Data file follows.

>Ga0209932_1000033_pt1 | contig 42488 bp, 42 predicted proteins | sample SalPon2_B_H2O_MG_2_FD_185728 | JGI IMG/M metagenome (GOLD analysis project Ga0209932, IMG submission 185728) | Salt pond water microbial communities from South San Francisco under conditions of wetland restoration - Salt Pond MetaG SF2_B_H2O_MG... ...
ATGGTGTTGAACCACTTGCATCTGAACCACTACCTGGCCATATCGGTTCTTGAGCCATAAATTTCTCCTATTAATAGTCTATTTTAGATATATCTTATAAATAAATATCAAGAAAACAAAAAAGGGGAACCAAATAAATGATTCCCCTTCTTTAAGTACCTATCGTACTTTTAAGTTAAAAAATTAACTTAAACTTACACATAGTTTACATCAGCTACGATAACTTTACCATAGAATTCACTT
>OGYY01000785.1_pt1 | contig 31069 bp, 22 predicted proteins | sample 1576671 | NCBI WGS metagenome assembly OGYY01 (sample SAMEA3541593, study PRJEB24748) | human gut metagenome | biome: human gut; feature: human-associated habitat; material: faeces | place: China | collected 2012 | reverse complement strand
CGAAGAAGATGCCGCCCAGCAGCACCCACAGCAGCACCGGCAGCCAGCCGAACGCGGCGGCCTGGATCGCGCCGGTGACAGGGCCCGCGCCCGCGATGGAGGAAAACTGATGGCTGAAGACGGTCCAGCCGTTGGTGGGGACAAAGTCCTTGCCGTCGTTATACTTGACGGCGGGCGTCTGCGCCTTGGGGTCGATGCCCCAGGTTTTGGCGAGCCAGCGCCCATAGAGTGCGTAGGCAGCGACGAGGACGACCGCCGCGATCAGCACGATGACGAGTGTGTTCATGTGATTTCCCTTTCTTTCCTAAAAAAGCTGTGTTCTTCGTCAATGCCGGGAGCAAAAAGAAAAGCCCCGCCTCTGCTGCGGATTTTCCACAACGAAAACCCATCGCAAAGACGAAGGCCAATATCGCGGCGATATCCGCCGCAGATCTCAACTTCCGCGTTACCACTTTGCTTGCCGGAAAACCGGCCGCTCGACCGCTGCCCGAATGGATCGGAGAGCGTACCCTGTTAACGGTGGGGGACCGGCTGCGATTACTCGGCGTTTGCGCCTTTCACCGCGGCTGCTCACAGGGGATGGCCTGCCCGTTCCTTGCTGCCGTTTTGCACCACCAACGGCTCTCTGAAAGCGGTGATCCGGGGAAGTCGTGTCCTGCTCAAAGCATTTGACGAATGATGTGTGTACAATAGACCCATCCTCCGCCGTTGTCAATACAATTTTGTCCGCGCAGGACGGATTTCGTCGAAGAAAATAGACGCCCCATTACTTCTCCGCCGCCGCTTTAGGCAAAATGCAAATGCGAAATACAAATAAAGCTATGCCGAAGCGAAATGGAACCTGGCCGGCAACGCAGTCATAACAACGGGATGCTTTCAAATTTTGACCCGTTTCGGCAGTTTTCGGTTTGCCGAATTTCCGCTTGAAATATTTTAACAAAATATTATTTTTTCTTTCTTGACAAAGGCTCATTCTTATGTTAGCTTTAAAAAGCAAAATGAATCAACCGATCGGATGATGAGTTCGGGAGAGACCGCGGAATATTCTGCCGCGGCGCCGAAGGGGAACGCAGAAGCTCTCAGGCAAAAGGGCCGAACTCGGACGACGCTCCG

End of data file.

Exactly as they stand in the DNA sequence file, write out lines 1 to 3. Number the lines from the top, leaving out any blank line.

>Ga0209932_1000033_pt1 | contig 42488 bp, 42 predicted proteins | sample SalPon2_B_H2O_MG_2_FD_185728 | JGI IMG/M metagenome (GOLD analysis project Ga0209932, IMG submission 185728) | Salt pond water microbial communities from South San Francisco under conditions of wetland restoration - Salt Pond MetaG SF2_B_H2O_MG... ...
ATGGTGTTGAACCACTTGCATCTGAACCACTACCTGGCCATATCGGTTCTTGAGCCATAAATTTCTCCTATTAATAGTCTATTTTAGATATATCTTATAAATAAATATCAAGAAAACAAAAAAGGGGAACCAAATAAATGATTCCCCTTCTTTAAGTACCTATCGTACTTTTAAGTTAAAAAATTAACTTAAACTTACACATAGTTTACATCAGCTACGATAACTTTACCATAGAATTCACTT
>OGYY01000785.1_pt1 | contig 31069 bp, 22 predicted proteins | sample 1576671 | NCBI WGS metagenome assembly OGYY01 (sample SAMEA3541593, study PRJEB24748) | human gut metagenome | biome: human gut; feature: human-associated habitat; material: faeces | place: China | collected 2012 | reverse complement strand